Will Bennu hit Earth?
Bennu has a close approach to Earth every six years, within 0.002 AU.
Scientists used NASA's Deep Space Network and state-of-the-art computer models to determine its total impact probability through the year 2300 and found that Bennu has a 1 in 1,750 chance of impacting the Earth during one of its close approaches to the Earth in the late 22nd century. Researchers singled out September 24, 2182, as the likeliest date in terms of a potential impact, with a probability of 1 in 2,700.
if Bennu hit Earth, the destruction would be enormous. It would be around two million times the explosive energy that rocked Beirut in the port explosion tragedy on August 4, 2020.
Though the asteroid will not pose any danger to the planet, scientists feel it is imperative to figure out Bennu's exact trajectory to predict how Earth's gravity will alter the asteroid's path around the Sun, and how this would affect the hazard of impact with our planet. The asteroid's size (~500-meter diameter), primitive composition, and close orbit have also made it a very accessible near-Earth object and the perfect target for OSIRIS-REx.
Before leaving Bennu, OSIRIS-REx spent more than two years close to the asteroid. It monitored and gathered information about Bennu's size, shape, mass, composition, spin, and original trajectory. The sample of rock collected from the asteroid's surface will be delivered to Earth on September 24, 2023, for further scientific investigation.
"The OSIRIS-REx data give us so much more precise information, we can test the limits of our models and calculate the future trajectory of Bennu to a very high degree of certainty through 2135," said study lead Davide Farnocchia, of the Center for Near Earth Object Studies (CNEOS), which is managed by NASA’s Jet Propulsion Laboratory in Southern California. "We’ve never modeled an asteroid’s trajectory to this precision before."
Could help trace the history of the Solar System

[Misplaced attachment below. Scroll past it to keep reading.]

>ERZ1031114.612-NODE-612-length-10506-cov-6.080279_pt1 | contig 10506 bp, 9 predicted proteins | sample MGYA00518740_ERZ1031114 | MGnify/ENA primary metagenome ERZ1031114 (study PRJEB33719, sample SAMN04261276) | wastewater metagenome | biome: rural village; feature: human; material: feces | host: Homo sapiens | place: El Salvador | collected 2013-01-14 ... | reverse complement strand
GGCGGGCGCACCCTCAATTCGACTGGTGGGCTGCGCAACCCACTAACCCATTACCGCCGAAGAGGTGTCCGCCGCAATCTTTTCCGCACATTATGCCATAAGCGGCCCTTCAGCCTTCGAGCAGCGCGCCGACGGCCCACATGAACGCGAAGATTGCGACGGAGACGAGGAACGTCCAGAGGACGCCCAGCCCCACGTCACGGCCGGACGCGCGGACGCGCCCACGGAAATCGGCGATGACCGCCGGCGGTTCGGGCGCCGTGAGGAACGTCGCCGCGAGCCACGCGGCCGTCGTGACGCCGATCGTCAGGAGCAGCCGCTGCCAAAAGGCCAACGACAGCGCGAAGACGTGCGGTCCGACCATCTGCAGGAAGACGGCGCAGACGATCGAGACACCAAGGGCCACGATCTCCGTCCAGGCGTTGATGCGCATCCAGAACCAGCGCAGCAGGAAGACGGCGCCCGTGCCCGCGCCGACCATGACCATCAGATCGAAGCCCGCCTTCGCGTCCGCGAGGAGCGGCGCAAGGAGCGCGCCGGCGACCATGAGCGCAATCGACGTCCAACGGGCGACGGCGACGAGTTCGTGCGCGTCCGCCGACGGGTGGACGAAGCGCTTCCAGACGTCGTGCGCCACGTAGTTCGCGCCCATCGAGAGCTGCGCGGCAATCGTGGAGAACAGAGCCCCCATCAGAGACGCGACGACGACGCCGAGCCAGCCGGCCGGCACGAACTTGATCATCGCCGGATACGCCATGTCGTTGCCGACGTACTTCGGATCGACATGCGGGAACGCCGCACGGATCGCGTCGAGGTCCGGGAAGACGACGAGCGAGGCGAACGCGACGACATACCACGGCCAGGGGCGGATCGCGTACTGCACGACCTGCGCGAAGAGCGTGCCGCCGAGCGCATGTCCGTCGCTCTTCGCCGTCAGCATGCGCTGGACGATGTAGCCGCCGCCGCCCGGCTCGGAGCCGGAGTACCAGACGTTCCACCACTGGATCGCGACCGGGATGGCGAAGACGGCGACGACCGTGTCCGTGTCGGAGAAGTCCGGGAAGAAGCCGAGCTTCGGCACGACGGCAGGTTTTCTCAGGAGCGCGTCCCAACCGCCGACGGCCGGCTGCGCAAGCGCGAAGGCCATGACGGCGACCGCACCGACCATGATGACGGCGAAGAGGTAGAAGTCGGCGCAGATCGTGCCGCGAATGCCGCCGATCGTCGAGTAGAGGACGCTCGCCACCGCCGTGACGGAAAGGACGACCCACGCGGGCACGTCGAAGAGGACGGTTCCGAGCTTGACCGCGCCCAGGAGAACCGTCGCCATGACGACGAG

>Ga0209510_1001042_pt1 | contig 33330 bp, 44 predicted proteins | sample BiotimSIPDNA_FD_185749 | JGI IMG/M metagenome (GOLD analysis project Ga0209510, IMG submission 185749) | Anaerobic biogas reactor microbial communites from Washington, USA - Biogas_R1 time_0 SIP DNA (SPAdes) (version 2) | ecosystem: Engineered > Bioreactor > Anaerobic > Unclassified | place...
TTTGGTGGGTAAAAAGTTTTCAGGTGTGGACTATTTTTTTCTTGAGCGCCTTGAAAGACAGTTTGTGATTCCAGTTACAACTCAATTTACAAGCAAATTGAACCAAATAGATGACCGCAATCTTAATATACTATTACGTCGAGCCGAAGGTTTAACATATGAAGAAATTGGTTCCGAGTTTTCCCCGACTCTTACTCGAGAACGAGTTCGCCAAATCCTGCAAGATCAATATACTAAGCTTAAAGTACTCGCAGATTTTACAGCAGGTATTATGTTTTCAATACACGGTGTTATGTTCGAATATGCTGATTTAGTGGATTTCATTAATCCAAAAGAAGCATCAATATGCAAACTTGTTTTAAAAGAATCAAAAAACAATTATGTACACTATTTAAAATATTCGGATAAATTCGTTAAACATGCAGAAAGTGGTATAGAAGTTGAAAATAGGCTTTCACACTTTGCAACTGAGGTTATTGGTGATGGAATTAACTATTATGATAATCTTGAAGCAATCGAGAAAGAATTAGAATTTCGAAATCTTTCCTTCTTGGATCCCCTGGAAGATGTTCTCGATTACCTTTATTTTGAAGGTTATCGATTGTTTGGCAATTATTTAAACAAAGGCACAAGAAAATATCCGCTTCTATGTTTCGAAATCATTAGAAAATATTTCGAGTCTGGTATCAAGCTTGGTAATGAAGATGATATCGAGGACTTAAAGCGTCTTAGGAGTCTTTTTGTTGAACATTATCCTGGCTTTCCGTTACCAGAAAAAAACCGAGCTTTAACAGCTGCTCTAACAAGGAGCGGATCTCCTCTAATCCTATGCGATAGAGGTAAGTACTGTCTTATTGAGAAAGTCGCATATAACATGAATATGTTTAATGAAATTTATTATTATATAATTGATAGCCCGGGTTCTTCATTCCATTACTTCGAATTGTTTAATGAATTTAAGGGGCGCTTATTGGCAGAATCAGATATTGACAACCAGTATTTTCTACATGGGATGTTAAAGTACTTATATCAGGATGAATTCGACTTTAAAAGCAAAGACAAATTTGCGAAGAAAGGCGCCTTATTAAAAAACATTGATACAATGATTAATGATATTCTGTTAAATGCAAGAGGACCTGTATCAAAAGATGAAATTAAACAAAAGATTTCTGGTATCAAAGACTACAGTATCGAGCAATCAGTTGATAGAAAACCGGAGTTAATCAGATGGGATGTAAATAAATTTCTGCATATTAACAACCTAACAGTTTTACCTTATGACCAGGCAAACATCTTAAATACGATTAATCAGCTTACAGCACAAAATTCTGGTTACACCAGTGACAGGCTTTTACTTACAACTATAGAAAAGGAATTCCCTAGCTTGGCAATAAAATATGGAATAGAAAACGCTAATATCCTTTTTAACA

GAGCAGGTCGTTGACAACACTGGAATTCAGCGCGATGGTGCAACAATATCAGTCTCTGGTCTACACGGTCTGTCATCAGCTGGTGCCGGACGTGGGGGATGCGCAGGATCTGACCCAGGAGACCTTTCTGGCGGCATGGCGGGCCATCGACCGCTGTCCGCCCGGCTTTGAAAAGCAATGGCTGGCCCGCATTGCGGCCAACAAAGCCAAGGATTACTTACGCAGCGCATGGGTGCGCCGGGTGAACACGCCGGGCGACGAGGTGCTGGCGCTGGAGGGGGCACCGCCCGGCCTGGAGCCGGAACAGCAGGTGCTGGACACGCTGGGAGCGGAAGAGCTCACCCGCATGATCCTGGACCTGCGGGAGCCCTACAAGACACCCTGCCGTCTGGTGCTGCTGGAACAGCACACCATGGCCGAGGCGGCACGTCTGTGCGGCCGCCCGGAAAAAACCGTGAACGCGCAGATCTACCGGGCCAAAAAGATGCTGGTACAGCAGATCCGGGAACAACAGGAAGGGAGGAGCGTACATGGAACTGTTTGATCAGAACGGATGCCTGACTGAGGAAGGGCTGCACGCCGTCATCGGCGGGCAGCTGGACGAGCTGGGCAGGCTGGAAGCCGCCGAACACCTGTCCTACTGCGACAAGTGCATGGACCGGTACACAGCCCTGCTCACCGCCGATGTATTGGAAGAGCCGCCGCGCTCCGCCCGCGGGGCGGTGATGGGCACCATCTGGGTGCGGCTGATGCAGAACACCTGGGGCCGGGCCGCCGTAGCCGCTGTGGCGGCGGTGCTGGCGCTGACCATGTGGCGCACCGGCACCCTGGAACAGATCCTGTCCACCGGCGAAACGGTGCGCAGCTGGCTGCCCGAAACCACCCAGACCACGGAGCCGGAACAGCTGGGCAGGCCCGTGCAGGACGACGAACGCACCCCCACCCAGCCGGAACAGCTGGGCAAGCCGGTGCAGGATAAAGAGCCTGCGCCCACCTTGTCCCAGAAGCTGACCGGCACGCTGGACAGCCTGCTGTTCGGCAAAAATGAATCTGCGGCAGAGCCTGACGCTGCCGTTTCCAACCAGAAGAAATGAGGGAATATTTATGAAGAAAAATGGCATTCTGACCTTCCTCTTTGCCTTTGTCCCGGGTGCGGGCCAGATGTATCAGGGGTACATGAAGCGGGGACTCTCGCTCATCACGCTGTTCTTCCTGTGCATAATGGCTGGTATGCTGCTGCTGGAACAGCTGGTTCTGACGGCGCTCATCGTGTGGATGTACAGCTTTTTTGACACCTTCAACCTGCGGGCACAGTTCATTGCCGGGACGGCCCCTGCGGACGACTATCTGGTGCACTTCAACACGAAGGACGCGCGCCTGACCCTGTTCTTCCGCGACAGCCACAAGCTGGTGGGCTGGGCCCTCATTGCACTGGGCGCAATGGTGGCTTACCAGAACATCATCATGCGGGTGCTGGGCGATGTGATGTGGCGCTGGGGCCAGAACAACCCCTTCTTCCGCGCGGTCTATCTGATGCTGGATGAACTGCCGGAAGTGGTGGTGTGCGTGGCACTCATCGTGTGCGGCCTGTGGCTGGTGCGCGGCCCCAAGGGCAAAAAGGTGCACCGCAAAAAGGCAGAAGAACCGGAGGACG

The spacecraft's navigation camera also noted that Bennu was emitting streams of particles a couple of times every week. It turns out that Bennu is not just a rare active asteroid but also among the first of its kind observed by humans from a spacecraft. The spacecraft also revealed that Bennu has pieces of another asteroid scattered across its surface - thought to be at least in part as a result of a collision with the asteroid Vesta.
This vital piece of information could help scientists estimate the time it takes boulders on asteroids like Bennu to break down into smaller pieces. They may either eject into space or stay on the asteroid's surface.
"The thermal fractures on Bennu are quite similar to what we find on Earth and on Mars in terms of how they form," said Christophe Matonti, a co-author of the paper at Université Côte d’Azur, CNRS, Observatoire de la Côte d’Azur, Géoazur, Sophia-Antipolis, Valbonne, France. "It is fascinating to see that they can exist and are similar in very ‘exotic’ physical conditions [low gravity, no atmosphere], even compared to Mars."
"Keep in mind, the topography of Bennu is young, but the rocks on the asteroids are still billions of years old and hold valuable information about the beginning of the solar system," said Jason Dworkin, OSIRIS-REx project scientist at NASA’s Goddard Space Flight Center in Greenbelt, Maryland.
Once OSIRIS-REx returns with the sample, more pieces will be added to Bennu's puzzle, creating a clearer picture of the solar system's evolutionary history.